|Conveyor belts have a long history as an integral part of |
production from the coal to the automotive industry.
No history of the last century, or of the current one, would be complete without a history of the industrial conveyor belt. While conveyor belts have been in service since at least the dawn of the Industrial Revolution in England (the first such belts were made from leather or canvas and served as flimsy, short-distance transportation systems for sacks of grain), the scale and scope of their application continued to expand. By the turn of the 20th century, conveyor belts were being used to unload materials of significant weight – things like lumber and wooden shingles – from out of railcars in Northern cities such as Minneapolis. With the discovery of electric energy and the consequent automation of production that electricity enabled, it was only a matter of time (1919) before the first automated “roller” conveyor was used for automotive production by none other than Henry Ford.
By the mid 1920s, conveyor belts were a “boomtown” industry. The developed nations in Europe and North America all strove to produce goods at a faster and more accurate rate than their competitors. Those who dwelt in the realm of hand-crafted or conventionally assembled products were caught off-guard and left in the wake of the Modern Era. During the Second World War, assembly lines became something of a national icon in America, in that they were used to churn out seemingly endless numbers of tanks, trucks, jeeps, fighters, and bombers for the Allied war effort against the Axis powers. The city of Detroit, birthplace of the Ford Motor Co. and the automotive assembly line, earned itself the new distinction as the “Arsenal of Democracy” on account of the sheer quantities of armaments it produced for American and Allied armies.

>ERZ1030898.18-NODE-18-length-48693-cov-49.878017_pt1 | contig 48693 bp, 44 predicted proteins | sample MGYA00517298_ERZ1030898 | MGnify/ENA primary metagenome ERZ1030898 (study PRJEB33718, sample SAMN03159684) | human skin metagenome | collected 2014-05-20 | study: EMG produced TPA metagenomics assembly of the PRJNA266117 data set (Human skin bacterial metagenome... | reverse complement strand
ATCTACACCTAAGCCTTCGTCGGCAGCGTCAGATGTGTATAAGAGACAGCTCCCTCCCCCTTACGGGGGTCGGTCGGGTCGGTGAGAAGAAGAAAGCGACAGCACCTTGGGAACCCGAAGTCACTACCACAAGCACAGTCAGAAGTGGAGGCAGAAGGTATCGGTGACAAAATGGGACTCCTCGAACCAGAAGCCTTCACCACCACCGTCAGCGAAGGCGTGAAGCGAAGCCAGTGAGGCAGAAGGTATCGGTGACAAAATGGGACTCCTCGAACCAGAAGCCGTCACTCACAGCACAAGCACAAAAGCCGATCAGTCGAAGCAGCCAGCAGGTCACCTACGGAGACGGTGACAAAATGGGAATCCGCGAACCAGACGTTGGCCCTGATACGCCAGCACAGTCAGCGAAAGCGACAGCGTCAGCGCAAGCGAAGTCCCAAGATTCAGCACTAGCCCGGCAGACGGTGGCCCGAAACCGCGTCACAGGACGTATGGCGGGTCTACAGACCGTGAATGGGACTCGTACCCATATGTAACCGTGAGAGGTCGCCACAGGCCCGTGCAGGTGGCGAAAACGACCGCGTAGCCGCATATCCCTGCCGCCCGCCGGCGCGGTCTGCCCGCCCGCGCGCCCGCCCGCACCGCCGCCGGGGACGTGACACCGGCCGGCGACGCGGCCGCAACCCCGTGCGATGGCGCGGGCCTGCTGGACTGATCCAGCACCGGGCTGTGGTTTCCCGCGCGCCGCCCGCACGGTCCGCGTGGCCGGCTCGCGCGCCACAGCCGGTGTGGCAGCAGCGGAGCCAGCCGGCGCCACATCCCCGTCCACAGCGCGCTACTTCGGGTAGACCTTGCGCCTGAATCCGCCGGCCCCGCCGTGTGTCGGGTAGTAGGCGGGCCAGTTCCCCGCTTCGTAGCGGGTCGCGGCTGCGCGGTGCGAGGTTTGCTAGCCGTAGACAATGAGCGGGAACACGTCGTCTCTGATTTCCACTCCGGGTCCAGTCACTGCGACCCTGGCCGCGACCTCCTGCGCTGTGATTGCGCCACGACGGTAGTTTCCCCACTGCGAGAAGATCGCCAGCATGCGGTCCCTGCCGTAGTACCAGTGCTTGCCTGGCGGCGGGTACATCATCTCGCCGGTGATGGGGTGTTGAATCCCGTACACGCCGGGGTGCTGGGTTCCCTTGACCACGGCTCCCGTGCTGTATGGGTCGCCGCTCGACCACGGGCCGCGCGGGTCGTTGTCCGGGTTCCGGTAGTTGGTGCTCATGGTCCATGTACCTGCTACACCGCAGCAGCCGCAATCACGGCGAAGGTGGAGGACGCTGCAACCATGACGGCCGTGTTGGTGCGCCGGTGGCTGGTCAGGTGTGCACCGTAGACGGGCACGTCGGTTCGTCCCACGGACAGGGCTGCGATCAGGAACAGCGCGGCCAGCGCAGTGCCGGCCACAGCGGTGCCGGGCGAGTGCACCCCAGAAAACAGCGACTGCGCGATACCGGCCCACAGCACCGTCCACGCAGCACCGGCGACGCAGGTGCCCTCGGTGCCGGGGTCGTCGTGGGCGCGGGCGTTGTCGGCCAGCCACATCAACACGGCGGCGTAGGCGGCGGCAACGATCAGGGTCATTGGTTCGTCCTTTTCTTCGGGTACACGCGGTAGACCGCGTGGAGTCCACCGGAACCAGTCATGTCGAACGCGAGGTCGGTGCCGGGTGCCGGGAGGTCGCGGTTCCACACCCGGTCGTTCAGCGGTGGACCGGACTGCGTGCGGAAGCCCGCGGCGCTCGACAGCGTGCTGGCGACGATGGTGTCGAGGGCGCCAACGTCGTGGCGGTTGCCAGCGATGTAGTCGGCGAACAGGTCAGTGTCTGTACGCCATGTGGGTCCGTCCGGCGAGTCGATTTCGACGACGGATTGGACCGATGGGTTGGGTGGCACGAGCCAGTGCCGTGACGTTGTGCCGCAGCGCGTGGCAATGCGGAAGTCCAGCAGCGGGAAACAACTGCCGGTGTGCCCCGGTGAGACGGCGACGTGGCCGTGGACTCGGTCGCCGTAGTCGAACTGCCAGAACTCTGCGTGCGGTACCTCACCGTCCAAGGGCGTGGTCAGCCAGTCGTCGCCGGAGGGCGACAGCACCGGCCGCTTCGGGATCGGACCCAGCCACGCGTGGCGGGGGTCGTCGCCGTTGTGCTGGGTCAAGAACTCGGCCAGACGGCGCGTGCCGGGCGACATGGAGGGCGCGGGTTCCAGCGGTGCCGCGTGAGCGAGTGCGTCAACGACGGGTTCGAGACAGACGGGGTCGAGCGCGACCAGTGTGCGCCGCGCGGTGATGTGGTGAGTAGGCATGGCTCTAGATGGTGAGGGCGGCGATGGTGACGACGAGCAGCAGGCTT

The basic science was already well in place by 1945, but improvements throughout the 70s, 80s, and 90s left conveyor systems with better means of control over their own operation. Utilizing a series of internally powered rollers and pulleys, these new generations of conveyor belts paved the way for the megalithic, high-efficiency conveyance systems we see in operation today. As it stands, the longest conveyor belt in the world is located in Western Sahara, where it is used in phosphate mining.
Even as the basic operating principals continue to hold, there are continuous tweaks, fine-tunings, and upgrades being made to conveyor systems and conveyor belt weaves alike by companies far and wide. We at Furnace Belt are a proud, long-standing player in an industrial sector that has become an iconic symbol of capital-I “Industry” itself. As the 21st century rolls along, so shall we.